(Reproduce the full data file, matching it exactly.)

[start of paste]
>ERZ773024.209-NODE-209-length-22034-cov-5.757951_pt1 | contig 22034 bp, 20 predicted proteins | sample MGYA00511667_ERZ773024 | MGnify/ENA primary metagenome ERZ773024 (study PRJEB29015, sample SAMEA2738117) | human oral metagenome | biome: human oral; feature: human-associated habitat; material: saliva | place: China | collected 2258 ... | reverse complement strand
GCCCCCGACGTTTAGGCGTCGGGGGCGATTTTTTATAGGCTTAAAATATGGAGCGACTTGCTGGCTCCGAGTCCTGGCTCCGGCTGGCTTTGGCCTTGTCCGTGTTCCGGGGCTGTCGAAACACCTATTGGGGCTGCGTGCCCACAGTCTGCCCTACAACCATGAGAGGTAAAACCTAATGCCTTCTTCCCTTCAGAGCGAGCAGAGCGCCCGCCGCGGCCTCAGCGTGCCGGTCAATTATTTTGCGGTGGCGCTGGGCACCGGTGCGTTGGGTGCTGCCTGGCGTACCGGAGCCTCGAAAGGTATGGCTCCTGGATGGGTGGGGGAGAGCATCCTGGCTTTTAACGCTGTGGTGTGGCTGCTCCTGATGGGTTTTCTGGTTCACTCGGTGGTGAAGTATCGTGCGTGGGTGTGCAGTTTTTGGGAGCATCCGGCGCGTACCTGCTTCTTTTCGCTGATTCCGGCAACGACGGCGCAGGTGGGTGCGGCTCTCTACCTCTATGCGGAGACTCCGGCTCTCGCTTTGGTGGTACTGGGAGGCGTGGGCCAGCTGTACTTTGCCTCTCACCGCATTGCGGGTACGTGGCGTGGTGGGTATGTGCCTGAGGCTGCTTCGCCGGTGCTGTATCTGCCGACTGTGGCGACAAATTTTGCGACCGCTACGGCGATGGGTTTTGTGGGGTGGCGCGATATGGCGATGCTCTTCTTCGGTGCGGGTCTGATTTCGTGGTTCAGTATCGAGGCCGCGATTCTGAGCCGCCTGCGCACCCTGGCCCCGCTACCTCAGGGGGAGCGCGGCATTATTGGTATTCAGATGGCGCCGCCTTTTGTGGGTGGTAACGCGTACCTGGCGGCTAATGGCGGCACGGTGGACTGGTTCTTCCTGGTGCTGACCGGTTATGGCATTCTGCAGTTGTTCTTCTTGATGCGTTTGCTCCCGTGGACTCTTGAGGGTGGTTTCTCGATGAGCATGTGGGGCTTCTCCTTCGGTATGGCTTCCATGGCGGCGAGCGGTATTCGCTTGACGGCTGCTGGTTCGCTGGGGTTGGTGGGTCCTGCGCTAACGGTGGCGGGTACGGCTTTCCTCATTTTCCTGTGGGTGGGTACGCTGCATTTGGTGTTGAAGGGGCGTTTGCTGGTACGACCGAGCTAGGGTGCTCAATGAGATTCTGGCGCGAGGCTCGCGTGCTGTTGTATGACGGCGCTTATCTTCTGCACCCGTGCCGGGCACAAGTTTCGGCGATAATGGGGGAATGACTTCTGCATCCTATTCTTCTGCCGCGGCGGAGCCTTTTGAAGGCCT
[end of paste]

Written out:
>ERZ773024.209-NODE-209-length-22034-cov-5.757951_pt1 | contig 22034 bp, 20 predicted proteins | sample MGYA00511667_ERZ773024 | MGnify/ENA primary metagenome ERZ773024 (study PRJEB29015, sample SAMEA2738117) | human oral metagenome | biome: human oral; feature: human-associated habitat; material: saliva | place: China | collected 2258 ... | reverse complement strand
GCCCCCGACGTTTAGGCGTCGGGGGCGATTTTTTATAGGCTTAAAATATGGAGCGACTTGCTGGCTCCGAGTCCTGGCTCCGGCTGGCTTTGGCCTTGTCCGTGTTCCGGGGCTGTCGAAACACCTATTGGGGCTGCGTGCCCACAGTCTGCCCTACAACCATGAGAGGTAAAACCTAATGCCTTCTTCCCTTCAGAGCGAGCAGAGCGCCCGCCGCGGCCTCAGCGTGCCGGTCAATTATTTTGCGGTGGCGCTGGGCACCGGTGCGTTGGGTGCTGCCTGGCGTACCGGAGCCTCGAAAGGTATGGCTCCTGGATGGGTGGGGGAGAGCATCCTGGCTTTTAACGCTGTGGTGTGGCTGCTCCTGATGGGTTTTCTGGTTCACTCGGTGGTGAAGTATCGTGCGTGGGTGTGCAGTTTTTGGGAGCATCCGGCGCGTACCTGCTTCTTTTCGCTGATTCCGGCAACGACGGCGCAGGTGGGTGCGGCTCTCTACCTCTATGCGGAGACTCCGGCTCTCGCTTTGGTGGTACTGGGAGGCGTGGGCCAGCTGTACTTTGCCTCTCACCGCATTGCGGGTACGTGGCGTGGTGGGTATGTGCCTGAGGCTGCTTCGCCGGTGCTGTATCTGCCGACTGTGGCGACAAATTTTGCGACCGCTACGGCGATGGGTTTTGTGGGGTGGCGCGATATGGCGATGCTCTTCTTCGGTGCGGGTCTGATTTCGTGGTTCAGTATCGAGGCCGCGATTCTGAGCCGCCTGCGCACCCTGGCCCCGCTACCTCAGGGGGAGCGCGGCATTATTGGTATTCAGATGGCGCCGCCTTTTGTGGGTGGTAACGCGTACCTGGCGGCTAATGGCGGCACGGTGGACTGGTTCTTCCTGGTGCTGACCGGTTATGGCATTCTGCAGTTGTTCTTCTTGATGCGTTTGCTCCCGTGGACTCTTGAGGGTGGTTTCTCGATGAGCATGTGGGGCTTCTCCTTCGGTATGGCTTCCATGGCGGCGAGCGGTATTCGCTTGACGGCTGCTGGTTCGCTGGGGTTGGTGGGTCCTGCGCTAACGGTGGCGGGTACGGCTTTCCTCATTTTCCTGTGGGTGGGTACGCTGCATTTGGTGTTGAAGGGGCGTTTGCTGGTACGACCGAGCTAGGGTGCTCAATGAGATTCTGGCGCGAGGCTCGCGTGCTGTTGTATGACGGCGCTTATCTTCTGCACCCGTGCCGGGCACAAGTTTCGGCGATAATGGGGGAATGACTTCTGCATCCTATTCTTCTGCCGCGGCGGAGCCTTTTGAAGGCCT